Researchers at Plant and Food Te Puke want your stink bugs! 
If you find stink bugs such as the Green Vegetable Bug (Nezara viridula) as pictured, please collect them. These can be found found year-round in New Zealand gardens. In orchards stink bugs are often found on fruiting weeds such as black nightshade (Solanum nigrum), in the sward, shelterbelts and gully margins, and even on vines. They can produce a significant odour when disturbed. 
 
The Green Vegetable Bug offers valuable insights for scientists who are able to use it as a stand-in for the highly-problematic Brown Marmorated Stink Bug (BMSB). The BMSB is not present in New Zealand but is a major biosecurity threat. 
 
Aleise Puketapu from Plant and Food Research says: “Our research is in preparation for a likely incursion of BMSB in New Zealand. BMSB poses a real threat to the country and to the kiwifruit industry so we all need to be on our toes”.
 
If you can supply stink bugs or would like more information about them, please contact Aleise on Aleise.Puketapu@plantandfood.co.nz or (07) 928 9827.
If you think you have encountered a Brown Marmorated Stink Bug, contact MPI urgently on 0800 80 99 66.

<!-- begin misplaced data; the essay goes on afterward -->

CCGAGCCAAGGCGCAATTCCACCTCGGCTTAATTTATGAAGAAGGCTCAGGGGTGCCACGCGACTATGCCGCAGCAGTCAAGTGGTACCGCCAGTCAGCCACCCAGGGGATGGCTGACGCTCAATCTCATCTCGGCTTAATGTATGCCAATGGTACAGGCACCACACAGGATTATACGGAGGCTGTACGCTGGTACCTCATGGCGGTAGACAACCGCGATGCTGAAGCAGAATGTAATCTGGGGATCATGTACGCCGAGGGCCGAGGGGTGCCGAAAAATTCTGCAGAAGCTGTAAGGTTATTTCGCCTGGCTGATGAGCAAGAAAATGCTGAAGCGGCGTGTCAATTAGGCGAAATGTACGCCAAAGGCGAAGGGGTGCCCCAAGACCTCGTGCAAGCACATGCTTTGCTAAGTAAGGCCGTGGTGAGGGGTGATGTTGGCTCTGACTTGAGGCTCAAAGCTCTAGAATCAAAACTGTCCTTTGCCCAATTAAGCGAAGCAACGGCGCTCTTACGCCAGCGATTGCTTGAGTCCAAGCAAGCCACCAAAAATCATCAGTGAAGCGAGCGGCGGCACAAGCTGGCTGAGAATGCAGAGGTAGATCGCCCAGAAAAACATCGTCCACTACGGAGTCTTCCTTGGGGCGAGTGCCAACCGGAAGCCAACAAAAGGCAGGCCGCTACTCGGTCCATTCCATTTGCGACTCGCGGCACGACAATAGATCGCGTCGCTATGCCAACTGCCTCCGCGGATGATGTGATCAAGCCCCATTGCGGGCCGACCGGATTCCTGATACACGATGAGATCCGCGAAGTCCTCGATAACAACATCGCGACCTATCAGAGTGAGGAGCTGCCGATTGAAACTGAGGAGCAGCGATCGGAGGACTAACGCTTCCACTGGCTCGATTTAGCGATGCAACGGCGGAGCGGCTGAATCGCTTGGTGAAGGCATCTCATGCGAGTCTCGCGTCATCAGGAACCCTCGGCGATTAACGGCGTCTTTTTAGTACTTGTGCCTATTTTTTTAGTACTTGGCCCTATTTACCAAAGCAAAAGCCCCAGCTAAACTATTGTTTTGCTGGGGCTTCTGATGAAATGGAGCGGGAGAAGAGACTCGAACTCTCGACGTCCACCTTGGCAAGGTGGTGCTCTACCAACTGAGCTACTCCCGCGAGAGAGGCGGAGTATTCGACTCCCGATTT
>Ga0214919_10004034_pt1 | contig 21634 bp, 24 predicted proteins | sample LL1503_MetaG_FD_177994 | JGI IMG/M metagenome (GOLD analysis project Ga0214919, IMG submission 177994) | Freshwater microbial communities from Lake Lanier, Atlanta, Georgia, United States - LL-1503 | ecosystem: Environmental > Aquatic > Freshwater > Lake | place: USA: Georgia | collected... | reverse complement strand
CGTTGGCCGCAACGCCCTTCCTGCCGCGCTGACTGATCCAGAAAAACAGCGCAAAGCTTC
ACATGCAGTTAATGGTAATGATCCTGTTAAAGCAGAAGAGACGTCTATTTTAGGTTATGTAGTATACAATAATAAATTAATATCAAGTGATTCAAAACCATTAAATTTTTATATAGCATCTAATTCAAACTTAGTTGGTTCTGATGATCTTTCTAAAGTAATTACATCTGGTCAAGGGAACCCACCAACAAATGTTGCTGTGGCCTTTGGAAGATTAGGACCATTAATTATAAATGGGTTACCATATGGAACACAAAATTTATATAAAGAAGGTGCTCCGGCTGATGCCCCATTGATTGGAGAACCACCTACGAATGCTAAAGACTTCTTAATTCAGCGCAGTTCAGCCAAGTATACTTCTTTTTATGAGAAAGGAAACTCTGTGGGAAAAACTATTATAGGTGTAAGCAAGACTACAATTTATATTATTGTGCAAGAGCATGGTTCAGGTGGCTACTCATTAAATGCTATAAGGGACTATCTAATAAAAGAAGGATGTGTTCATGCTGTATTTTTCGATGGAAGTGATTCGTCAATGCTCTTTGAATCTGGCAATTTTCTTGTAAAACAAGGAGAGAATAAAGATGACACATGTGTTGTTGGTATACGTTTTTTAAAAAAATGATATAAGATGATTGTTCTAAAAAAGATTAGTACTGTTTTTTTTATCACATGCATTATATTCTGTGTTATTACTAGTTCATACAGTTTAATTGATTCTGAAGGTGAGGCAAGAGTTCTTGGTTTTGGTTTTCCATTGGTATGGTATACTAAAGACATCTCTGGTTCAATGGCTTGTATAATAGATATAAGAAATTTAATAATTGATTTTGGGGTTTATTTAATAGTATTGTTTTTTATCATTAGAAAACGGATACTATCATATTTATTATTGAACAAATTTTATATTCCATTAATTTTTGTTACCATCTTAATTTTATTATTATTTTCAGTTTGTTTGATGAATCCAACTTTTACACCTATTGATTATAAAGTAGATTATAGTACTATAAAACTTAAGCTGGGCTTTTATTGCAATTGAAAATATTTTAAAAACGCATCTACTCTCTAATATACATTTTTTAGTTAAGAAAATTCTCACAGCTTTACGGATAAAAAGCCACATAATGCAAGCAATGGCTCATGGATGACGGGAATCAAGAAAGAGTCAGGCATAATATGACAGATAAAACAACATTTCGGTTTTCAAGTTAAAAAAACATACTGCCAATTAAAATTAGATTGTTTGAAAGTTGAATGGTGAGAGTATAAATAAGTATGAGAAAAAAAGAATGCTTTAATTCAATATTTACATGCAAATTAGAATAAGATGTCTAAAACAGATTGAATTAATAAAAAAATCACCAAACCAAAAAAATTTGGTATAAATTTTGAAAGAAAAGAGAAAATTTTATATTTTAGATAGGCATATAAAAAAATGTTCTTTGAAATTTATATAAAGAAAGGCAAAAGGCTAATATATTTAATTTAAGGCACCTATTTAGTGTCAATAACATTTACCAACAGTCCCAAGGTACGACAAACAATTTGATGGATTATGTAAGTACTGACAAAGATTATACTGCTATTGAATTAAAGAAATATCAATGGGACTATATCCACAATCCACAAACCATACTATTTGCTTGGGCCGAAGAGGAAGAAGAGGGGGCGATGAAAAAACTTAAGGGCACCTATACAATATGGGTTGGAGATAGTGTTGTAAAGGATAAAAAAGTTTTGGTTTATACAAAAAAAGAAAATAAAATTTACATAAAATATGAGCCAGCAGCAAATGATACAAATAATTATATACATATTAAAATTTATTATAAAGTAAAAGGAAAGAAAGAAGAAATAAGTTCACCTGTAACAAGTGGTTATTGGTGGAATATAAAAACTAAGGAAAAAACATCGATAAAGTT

Biosecurity News
26 January 2017
Preparing for fruit fly
26 January 2017
KVH and the other signatories who signed the Operational Agreement (OA) for fruit flies, last year agreed on the approach to readiness and response activities. While getting to this point was a...
Preparing for fruit fly
26 January 2017


KVH and the other signatories who signed the Operational Agreement (OA) for fruit flies, last year agreed on the approach to readiness and response activities. While getting to this point was a significant achievement in itself, it has also led to a review of areas that can be improved.

A technical working group has been established to progress the readiness and response technical improvements that have been agreed, of which the priorities are;
  • Optimising the current surveillance programme for early detection. New Zealand maintains a world class surveillance grid for fruit fly that involves over 7500 traps, which has successfully resulted in early detection of fruit fly on nine occasions enabling eradication.  But are there opportunities for further improvement, including locations, period, and lures that are used in the traps?
  • Pre-agreeing the major risks in a response and identifying opportunities to reduce cost associated with low risk activities.  Examples during the Grey Lynn response include managing risk associated with major sporting events and supermarkets located within the controlled area.  Understanding true risk associated with these activities will enable us to manage the risks appropriately.